BBC Sport golf

IN ASSOCIATION WITH

Related BBC sites

Page last updated at 12:25 GMT, Wednesday, 19 November 2008

Monty to keep major hopes alive

Colin Montgomerie
Montgomerie hopes to break back into the top 50 in the world rankings

Colin Montgomerie aims to extend his playing career for at least another seven years in the belief that he can still gain a first major title.

The 45-year-old out-of-form Scot has failed to finish inside the top 20 in his last 10 tournaments and he has dropped to 118th in the world rankings.

"I'm exempt through to 2015 on this (European) tour, and I intend to be playing until that stage," Monty said.

"I've got to get back inside the top 50 to compete on the world stage again."

Montgomerie has come close on a number of occasions to breaking his major duck but success has so far proved elusive.

If I can get back in that top 50 and remain there for the next six years, I'll be very happy

Colin Montgomerie

He has been runner-up on five occasions in major championships; the US Open in 1994, 1997 and 2006, the US PGA in 1995 and the Open, behind Tiger Woods, at St Andrews in 2005.

This weekend Montgomerie is looking to win a tournament for the first time since July 2007 at the Hong Kong Open.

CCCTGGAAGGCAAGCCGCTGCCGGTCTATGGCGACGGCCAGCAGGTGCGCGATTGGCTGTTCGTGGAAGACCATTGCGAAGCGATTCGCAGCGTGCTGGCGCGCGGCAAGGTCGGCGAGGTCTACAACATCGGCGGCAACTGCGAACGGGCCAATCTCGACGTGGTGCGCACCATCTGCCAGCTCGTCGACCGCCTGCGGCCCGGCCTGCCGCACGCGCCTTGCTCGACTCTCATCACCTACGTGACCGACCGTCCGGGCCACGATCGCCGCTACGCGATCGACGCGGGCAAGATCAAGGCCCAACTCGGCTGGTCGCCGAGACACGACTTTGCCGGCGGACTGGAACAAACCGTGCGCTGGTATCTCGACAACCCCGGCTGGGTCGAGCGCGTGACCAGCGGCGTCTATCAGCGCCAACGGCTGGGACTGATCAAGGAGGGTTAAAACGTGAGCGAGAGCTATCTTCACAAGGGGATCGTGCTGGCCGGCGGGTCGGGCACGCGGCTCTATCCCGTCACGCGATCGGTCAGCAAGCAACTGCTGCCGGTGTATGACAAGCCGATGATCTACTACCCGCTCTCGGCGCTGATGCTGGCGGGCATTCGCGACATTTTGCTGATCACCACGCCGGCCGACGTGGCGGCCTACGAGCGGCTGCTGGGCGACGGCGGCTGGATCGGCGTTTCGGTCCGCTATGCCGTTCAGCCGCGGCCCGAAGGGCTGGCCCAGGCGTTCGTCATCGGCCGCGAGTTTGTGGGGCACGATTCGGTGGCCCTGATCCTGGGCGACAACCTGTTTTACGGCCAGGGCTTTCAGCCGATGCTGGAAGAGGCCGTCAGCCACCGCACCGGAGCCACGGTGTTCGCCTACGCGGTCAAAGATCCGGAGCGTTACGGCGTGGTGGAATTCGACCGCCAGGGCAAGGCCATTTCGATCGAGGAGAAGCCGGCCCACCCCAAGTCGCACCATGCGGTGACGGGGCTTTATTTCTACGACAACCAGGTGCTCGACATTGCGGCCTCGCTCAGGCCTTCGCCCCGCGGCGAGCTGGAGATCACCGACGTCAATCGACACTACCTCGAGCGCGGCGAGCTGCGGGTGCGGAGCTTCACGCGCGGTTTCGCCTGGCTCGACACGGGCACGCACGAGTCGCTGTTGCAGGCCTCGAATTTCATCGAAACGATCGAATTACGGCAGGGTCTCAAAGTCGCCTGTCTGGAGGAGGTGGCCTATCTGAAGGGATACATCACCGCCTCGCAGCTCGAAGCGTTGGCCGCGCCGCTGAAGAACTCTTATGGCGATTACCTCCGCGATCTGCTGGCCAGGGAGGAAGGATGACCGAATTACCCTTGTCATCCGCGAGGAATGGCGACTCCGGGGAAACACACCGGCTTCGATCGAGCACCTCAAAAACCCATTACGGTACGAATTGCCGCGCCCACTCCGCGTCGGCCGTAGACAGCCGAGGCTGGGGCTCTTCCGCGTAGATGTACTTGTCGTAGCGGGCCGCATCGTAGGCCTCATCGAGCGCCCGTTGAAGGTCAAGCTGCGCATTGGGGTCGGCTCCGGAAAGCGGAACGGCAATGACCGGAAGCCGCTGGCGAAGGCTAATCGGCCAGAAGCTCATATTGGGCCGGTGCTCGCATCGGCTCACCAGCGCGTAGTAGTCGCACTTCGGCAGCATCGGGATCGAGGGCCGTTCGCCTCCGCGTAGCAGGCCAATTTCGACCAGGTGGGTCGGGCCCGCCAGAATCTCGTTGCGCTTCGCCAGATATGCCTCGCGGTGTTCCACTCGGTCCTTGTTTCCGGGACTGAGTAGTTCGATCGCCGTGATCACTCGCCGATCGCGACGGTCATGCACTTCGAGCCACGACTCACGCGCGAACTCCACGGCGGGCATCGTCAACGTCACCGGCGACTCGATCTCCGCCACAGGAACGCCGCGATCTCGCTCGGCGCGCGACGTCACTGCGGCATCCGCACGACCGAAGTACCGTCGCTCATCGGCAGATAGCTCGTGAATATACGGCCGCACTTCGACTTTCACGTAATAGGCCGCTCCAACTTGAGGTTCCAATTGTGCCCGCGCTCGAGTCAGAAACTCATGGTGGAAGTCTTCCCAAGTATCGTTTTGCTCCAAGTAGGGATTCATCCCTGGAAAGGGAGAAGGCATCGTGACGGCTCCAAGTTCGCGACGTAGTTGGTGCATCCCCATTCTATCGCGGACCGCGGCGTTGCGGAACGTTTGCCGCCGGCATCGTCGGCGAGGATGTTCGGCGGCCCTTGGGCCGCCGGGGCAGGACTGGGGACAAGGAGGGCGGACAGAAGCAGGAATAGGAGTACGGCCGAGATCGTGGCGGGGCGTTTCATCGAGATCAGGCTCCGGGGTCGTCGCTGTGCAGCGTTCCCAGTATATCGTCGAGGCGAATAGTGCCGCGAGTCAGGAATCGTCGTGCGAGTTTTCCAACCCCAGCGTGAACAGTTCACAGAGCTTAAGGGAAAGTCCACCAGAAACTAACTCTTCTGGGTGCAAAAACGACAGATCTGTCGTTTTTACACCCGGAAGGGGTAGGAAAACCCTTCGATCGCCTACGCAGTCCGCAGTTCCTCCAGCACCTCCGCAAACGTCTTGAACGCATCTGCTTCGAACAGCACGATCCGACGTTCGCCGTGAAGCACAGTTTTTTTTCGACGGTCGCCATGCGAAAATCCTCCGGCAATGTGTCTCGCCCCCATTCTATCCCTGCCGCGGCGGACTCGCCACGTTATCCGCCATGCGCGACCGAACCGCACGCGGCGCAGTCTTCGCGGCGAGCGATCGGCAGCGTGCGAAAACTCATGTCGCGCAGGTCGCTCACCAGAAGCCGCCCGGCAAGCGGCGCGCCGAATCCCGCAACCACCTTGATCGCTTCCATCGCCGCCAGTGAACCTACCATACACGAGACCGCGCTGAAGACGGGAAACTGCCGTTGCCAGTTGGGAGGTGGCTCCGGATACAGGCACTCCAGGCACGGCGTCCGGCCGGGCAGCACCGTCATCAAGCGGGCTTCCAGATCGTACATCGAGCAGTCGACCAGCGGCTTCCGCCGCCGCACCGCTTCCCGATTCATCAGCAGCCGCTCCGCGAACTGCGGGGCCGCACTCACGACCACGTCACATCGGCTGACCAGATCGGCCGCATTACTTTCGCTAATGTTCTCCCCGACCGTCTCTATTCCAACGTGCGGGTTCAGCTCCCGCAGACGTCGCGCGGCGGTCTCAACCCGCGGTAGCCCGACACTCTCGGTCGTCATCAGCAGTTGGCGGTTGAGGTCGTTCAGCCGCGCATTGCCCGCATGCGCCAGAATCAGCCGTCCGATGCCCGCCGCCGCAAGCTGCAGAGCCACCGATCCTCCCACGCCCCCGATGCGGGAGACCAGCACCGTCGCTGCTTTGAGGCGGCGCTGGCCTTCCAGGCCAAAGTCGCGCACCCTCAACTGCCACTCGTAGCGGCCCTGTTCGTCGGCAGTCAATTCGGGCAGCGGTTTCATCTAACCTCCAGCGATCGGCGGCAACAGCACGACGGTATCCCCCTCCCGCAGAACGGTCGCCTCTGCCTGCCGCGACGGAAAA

"I'm outside the top 100 in the world for the first time ever," he said.

"If I can get back in that top 50 and remain there for the next six years, I'll be very happy."

Montgomerie won the Hong Kong Open in 2005 and the eight-time Order of Merit winner admits it is a tournament he enjoys.

MY SPORT: DEBATE

"I like the golf course," he said. "I'm not the longest hitter on tour and, while I never was, I have control, and this is a course where you need control more than you need length or power. I prefer this type of golf nowadays.

"I like the Hong Kong Golf Club and I love the city. My wife is here with me and we're having a great time."

Print Sponsor


related bbc links:

related internet links:
The BBC is not responsible for the content of external internet sites

BBC navigation

BBC © 2014 The BBC is not responsible for the content of external sites. Read more.

This page is best viewed in an up-to-date web browser with style sheets (CSS) enabled. While you will be able to view the content of this page in your current browser, you will not be able to get the full visual experience. Please consider upgrading your browser software or enabling style sheets (CSS) if you are able to do so.